Subscribe

Subscribe to IEMA's newsletters to receive timely articles, expert opinions, event announcements, and much more, directly in your inbox.


Transform articles

Swing voters show strong support for renewables

There is strong support for renewable energy as a source of economic growth among UK voters, particularly among those intending to switch their support for a political party.

16th May 2024

Read more

A project promoter’s perspective on the environmental challenges facing new subsea power cables

3rd April 2024

Read more

The UK’s major cities lag well behind their European counterparts in terms of public transport use. Linking development to transport routes might be the answer, argues Huw Morris

3rd April 2024

Read more

Tom Harris examines the supply chain constraints facing the growing number of interconnector projects

2nd April 2024

Read more

The UK government’s carbon capture, usage and storage (CCUS) strategy is based on optimistic techno-economic assumptions that are now outdated, Carbon Tracker has warned.

13th March 2024

Read more

The UK government’s latest Public Attitudes Tracker has found broad support for efforts to tackle climate change, although there are significant concerns that bills will rise.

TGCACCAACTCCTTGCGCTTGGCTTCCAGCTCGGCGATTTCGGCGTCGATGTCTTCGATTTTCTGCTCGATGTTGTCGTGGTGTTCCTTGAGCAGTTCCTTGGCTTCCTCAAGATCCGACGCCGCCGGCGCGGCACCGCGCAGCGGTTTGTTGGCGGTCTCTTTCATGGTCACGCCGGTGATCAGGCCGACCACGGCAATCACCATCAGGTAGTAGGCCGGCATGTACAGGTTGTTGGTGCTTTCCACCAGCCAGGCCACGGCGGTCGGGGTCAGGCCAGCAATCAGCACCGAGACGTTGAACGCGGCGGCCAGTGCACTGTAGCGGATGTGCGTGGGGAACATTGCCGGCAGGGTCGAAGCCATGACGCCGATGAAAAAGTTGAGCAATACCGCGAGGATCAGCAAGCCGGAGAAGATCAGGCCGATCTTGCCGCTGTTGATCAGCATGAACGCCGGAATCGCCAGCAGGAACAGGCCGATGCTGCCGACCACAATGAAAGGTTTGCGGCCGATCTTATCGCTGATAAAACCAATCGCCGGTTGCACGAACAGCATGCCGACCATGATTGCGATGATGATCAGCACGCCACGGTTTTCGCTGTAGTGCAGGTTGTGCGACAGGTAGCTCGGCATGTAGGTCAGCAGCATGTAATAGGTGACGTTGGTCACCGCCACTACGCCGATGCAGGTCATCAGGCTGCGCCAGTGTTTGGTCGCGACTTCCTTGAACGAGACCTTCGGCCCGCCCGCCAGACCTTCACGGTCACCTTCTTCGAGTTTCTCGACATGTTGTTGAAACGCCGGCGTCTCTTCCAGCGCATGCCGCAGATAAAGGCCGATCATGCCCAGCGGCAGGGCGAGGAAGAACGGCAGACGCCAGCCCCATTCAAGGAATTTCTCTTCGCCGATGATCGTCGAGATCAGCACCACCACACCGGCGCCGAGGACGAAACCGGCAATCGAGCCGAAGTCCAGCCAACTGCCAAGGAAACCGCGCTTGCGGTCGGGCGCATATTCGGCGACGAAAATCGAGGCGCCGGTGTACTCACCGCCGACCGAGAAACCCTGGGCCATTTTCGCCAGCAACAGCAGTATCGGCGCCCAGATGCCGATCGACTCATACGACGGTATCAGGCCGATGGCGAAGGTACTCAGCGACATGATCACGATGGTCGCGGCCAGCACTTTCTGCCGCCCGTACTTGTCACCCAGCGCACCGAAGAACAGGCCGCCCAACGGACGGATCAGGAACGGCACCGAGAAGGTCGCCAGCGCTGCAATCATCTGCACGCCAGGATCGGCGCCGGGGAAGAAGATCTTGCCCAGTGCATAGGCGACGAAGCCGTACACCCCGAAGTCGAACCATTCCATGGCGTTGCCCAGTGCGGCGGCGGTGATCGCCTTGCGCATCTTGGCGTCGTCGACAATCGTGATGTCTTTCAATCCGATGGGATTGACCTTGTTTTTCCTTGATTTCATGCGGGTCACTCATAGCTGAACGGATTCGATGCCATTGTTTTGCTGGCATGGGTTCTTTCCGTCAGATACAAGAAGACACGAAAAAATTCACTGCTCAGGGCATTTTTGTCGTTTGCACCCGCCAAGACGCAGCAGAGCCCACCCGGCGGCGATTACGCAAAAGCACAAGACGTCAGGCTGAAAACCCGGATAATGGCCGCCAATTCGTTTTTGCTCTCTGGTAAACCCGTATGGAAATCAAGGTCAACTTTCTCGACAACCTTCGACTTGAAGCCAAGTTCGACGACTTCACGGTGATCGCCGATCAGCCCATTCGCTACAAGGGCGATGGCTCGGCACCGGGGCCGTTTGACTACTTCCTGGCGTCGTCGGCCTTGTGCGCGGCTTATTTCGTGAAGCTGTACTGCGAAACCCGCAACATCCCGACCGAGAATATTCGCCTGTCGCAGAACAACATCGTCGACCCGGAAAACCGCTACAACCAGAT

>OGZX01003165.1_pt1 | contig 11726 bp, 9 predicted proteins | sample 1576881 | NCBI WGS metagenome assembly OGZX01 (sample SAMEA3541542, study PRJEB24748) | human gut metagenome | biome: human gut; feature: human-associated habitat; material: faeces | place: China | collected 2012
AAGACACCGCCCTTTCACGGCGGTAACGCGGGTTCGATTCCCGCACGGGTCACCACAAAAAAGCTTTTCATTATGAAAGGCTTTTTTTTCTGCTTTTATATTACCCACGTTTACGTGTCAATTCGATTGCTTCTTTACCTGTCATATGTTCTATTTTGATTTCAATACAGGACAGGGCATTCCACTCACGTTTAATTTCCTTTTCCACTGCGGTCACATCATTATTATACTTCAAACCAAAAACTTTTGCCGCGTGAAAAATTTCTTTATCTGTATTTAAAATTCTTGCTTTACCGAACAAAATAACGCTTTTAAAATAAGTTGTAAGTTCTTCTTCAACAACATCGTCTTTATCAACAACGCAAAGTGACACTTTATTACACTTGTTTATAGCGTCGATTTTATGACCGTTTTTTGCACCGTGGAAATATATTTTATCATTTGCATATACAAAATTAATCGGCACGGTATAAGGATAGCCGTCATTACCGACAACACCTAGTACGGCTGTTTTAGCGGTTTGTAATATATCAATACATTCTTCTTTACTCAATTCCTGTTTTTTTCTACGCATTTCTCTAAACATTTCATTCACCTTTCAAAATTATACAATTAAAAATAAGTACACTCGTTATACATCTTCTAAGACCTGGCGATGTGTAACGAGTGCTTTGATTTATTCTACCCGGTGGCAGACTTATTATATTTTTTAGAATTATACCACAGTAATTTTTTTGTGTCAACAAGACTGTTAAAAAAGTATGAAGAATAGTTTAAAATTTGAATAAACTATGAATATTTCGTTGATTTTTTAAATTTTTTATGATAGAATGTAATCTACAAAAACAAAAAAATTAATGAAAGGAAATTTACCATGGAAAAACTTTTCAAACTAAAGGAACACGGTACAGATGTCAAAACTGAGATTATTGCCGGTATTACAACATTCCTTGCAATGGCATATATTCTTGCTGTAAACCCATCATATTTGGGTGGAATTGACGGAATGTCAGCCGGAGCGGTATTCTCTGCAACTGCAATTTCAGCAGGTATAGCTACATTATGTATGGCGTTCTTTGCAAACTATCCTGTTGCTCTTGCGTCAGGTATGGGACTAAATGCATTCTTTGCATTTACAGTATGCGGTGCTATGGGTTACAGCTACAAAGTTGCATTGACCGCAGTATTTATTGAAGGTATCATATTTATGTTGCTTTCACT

13th March 2024

Read more

A consortium including IEMA and the Good Homes Alliance have drafted a letter to UK government ministers expressing disappointment with the proposed Future Homes Standard.

26th February 2024

Read more

Global corporations such as Amazon and Google purchased a record 46 gigawatts (GW) of solar and wind energy last year, according to BloombergNEF (BNEF).

13th February 2024

Read more

Media enquires

Looking for an expert to speak at an event or comment on an item in the news?

Find an expert

IEMA Cookie Notice

Clicking the ‘Accept all’ button means you are accepting analytics and third-party cookies. Our website uses necessary cookies which are required in order to make our website work. In addition to these, we use analytics and third-party cookies to optimise site functionality and give you the best possible experience. To control which cookies are set, click ‘Settings’. To learn more about cookies, how we use them on our website and how to change your cookie settings please view our cookie policy.

Manage cookie settings

Our use of cookies

You can learn more detailed information in our cookie policy.

Some cookies are essential, but non-essential cookies help us to improve the experience on our site by providing insights into how the site is being used. To maintain privacy management, this relies on cookie identifiers. Resetting or deleting your browser cookies will reset these preferences.

Essential cookies

These are cookies that are required for the operation of our website. They include, for example, cookies that enable you to log into secure areas of our website.

Analytics cookies

These cookies allow us to recognise and count the number of visitors to our website and to see how visitors move around our website when they are using it. This helps us to improve the way our website works.

Advertising cookies

These cookies allow us to tailor advertising to you based on your interests. If you do not accept these cookies, you will still see adverts, but these will be more generic.

Save and close